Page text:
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Toyota Halts Sales of Popular Models - Accelerator Stuck Problem Recall



  • end of the day, those smart manufacturers competing in the US will realize that they are selling their vehicles to idiots who refuse to acknowledge their own responsibilities and as a result they will have no choice but factoring all the risks into pricing their vehicles higher.

    this is an example where stupidity really pays.
  • wwestwwest Posts: 10,706
    No one will EVER convince me that in the proscribed conditions someone brought a Camry to a stop in only 190 feet. When the Camry came to a stop was the engine still ROARING at WOT or did it stall somewhere along the way...??

    Come on let's get real here, only 16 foot more than a normal panic stop and with the engine producing 268HP all the while...??

    No way.

    The 900 foot stopping distance for the Mustang also caught me by surprise. At first I wondered if the stopping distance of the Camry and Mustang somehow got transposed. Then it occurred to me that the Mustang's ABS would have been active all the while preventing the front wheels from "slowing" more rapidly than those rears powered all the while with 500HP.
  • sharonklsharonkl Posts: 660
    Toyota and other auto manufacturers appear to keep some planned actions out of public view it seems.

    Identification of problem - who knows? Yes, we all just speculate. But Nov 25, 2009 Toyota brake override systems announcement helps address this issue. This came out before pedal fix.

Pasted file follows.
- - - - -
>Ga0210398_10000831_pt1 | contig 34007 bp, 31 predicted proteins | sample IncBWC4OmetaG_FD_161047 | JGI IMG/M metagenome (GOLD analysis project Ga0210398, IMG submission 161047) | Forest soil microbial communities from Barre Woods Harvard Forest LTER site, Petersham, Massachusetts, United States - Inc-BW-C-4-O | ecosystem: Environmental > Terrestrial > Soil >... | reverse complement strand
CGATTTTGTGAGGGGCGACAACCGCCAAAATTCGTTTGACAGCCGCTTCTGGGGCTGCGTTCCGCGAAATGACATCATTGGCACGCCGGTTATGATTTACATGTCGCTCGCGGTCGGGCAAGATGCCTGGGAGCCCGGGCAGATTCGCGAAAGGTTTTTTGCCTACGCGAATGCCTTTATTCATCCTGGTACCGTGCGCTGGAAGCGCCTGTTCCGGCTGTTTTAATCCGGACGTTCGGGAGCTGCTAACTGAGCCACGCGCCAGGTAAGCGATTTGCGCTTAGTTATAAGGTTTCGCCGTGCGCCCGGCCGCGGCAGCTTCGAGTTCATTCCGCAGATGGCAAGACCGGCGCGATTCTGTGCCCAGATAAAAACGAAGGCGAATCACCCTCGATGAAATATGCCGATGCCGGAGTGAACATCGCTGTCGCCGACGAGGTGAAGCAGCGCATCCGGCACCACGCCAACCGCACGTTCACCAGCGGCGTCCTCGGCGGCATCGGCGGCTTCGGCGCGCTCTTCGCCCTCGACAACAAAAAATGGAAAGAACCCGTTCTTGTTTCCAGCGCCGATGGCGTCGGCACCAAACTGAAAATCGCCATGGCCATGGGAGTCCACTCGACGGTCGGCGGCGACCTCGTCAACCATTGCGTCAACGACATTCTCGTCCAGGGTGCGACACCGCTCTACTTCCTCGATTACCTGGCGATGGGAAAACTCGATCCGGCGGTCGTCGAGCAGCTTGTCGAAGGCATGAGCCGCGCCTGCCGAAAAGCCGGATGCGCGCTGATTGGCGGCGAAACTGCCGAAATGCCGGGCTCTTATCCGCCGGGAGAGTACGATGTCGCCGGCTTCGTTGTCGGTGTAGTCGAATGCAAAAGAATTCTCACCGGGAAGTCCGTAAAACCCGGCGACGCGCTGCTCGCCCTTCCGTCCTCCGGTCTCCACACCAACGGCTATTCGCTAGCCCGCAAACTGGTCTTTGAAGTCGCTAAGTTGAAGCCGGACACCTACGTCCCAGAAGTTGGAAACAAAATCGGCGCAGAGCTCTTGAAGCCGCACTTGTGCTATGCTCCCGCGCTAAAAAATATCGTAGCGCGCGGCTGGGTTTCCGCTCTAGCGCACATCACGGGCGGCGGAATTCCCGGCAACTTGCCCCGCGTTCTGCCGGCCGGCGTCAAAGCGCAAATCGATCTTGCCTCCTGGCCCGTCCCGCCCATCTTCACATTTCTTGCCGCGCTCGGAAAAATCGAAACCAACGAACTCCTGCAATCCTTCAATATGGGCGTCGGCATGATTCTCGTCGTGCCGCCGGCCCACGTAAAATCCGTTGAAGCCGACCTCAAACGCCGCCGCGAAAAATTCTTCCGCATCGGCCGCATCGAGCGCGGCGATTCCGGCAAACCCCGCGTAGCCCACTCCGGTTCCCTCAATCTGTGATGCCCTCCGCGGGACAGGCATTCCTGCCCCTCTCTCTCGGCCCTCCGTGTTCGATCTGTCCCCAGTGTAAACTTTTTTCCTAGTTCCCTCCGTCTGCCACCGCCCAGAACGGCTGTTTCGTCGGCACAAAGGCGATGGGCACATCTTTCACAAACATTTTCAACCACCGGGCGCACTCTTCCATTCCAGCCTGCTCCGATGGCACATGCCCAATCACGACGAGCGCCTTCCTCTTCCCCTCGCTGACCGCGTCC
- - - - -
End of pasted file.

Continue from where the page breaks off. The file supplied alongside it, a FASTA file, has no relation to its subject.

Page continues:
As I said before, I still think there is a definite plan to all of this.

    Bottom line does seem to be -- UA complaints will improve with brake override. Public happy. Credible past complaints addressed but not for them just in future.. Discourage law suits, false complaints, etc.
  • wwestwwest Posts: 10,706
    Better watch out, those "idiots" are now licensed to fly an LSA class airplane.
  • sharonklsharonkl Posts: 660
    Everyone get busy and try to find another test done out there. I now have three tests saved in my computer. Anyone have any saved somewhere???
  • "No one will EVER convince me that in the proscribed conditions someone brought a Camry to a stop in only 190 feet."

    that's why we live in a free society where one can chose to believe in facts or fiction of their own making.
  • sharonklsharonkl Posts: 660
    I agree aobut DHTSA insisting upon brake override when DGW implemented. I forget which article I read - but DHTSA (year???)said they did not want to require as standard feature.

    Too bad. Here we are. Might change mind now. Heat is on DHTSA for not addressing UA sooner now.
  • 774774 Posts: 101
    I read those links earlier and have called Toyota Motor Sales reguarding the brake override. The model I have doesnot have a brake override system designed for it yet, at least thats what they said. The best we can do is wait and see what develops.
  • gagricegagrice San DiegoPosts: 28,680
    those smart manufacturers competing in the US will realize that they are selling their vehicles to idiots who refuse to acknowledge their own responsibilities and as a result they will have no choice but factoring all the risks into pricing their vehicles higher.

    Precisely how I feel about money wasted on ABS, ESC and all the other stability and traction control they have neutered our vehicles with. However if we are forced to have all that crap. We should also be protected from it when it goes astray. A separate brake over-ride circuit as several have suggested would be ideal. Toyota needs to address it and quit screwing around with useless tyraps and shims.